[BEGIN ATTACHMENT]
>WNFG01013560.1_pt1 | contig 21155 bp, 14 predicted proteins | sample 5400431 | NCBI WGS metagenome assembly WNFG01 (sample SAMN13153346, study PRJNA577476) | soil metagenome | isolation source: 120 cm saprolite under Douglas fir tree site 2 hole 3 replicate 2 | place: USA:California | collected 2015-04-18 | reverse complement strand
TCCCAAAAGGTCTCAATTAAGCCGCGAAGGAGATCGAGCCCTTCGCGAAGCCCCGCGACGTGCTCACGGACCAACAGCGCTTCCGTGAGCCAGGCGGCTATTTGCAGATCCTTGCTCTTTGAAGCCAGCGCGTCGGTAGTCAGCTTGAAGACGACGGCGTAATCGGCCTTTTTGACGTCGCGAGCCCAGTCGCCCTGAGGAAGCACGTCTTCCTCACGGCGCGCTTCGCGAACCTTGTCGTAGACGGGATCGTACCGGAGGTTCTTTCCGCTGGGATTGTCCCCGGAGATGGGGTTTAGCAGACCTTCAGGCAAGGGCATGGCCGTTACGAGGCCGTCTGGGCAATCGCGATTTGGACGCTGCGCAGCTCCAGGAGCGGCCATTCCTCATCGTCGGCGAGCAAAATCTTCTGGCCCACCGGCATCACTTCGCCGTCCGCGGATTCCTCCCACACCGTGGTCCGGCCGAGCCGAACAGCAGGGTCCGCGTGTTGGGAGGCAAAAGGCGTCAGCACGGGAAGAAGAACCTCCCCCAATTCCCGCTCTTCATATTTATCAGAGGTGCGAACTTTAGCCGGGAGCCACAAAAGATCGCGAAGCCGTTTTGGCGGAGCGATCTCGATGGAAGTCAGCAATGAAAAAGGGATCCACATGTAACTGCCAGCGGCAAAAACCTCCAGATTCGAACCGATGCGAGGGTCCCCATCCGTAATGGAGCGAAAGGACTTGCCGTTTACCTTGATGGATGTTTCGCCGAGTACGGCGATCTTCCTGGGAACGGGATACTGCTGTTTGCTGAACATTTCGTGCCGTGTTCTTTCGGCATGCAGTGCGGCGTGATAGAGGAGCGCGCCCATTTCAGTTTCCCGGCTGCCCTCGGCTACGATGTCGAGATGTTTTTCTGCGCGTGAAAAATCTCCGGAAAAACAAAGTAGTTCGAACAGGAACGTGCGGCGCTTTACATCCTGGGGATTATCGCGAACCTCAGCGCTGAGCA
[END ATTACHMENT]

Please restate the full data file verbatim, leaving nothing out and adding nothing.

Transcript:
>WNFG01013560.1_pt1 | contig 21155 bp, 14 predicted proteins | sample 5400431 | NCBI WGS metagenome assembly WNFG01 (sample SAMN13153346, study PRJNA577476) | soil metagenome | isolation source: 120 cm saprolite under Douglas fir tree site 2 hole 3 replicate 2 | place: USA:California | collected 2015-04-18 | reverse complement strand
TCCCAAAAGGTCTCAATTAAGCCGCGAAGGAGATCGAGCCCTTCGCGAAGCCCCGCGACGTGCTCACGGACCAACAGCGCTTCCGTGAGCCAGGCGGCTATTTGCAGATCCTTGCTCTTTGAAGCCAGCGCGTCGGTAGTCAGCTTGAAGACGACGGCGTAATCGGCCTTTTTGACGTCGCGAGCCCAGTCGCCCTGAGGAAGCACGTCTTCCTCACGGCGCGCTTCGCGAACCTTGTCGTAGACGGGATCGTACCGGAGGTTCTTTCCGCTGGGATTGTCCCCGGAGATGGGGTTTAGCAGACCTTCAGGCAAGGGCATGGCCGTTACGAGGCCGTCTGGGCAATCGCGATTTGGACGCTGCGCAGCTCCAGGAGCGGCCATTCCTCATCGTCGGCGAGCAAAATCTTCTGGCCCACCGGCATCACTTCGCCGTCCGCGGATTCCTCCCACACCGTGGTCCGGCCGAGCCGAACAGCAGGGTCCGCGTGTTGGGAGGCAAAAGGCGTCAGCACGGGAAGAAGAACCTCCCCCAATTCCCGCTCTTCATATTTATCAGAGGTGCGAACTTTAGCCGGGAGCCACAAAAGATCGCGAAGCCGTTTTGGCGGAGCGATCTCGATGGAAGTCAGCAATGAAAAAGGGATCCACATGTAACTGCCAGCGGCAAAAACCTCCAGATTCGAACCGATGCGAGGGTCCCCATCCGTAATGGAGCGAAAGGACTTGCCGTTTACCTTGATGGATGTTTCGCCGAGTACGGCGATCTTCCTGGGAACGGGATACTGCTGTTTGCTGAACATTTCGTGCCGTGTTCTTTCGGCATGCAGTGCGGCGTGATAGAGGAGCGCGCCCATTTCAGTTTCCCGGCTGCCCTCGGCTACGATGTCGAGATGTTTTTCTGCGCGTGAAAAATCTCCGGAAAAACAAAGTAGTTCGAACAGGAACGTGCGGCGCTTTACATCCTGGGGATTATCGCGAACCTCAGCGCTGAGCA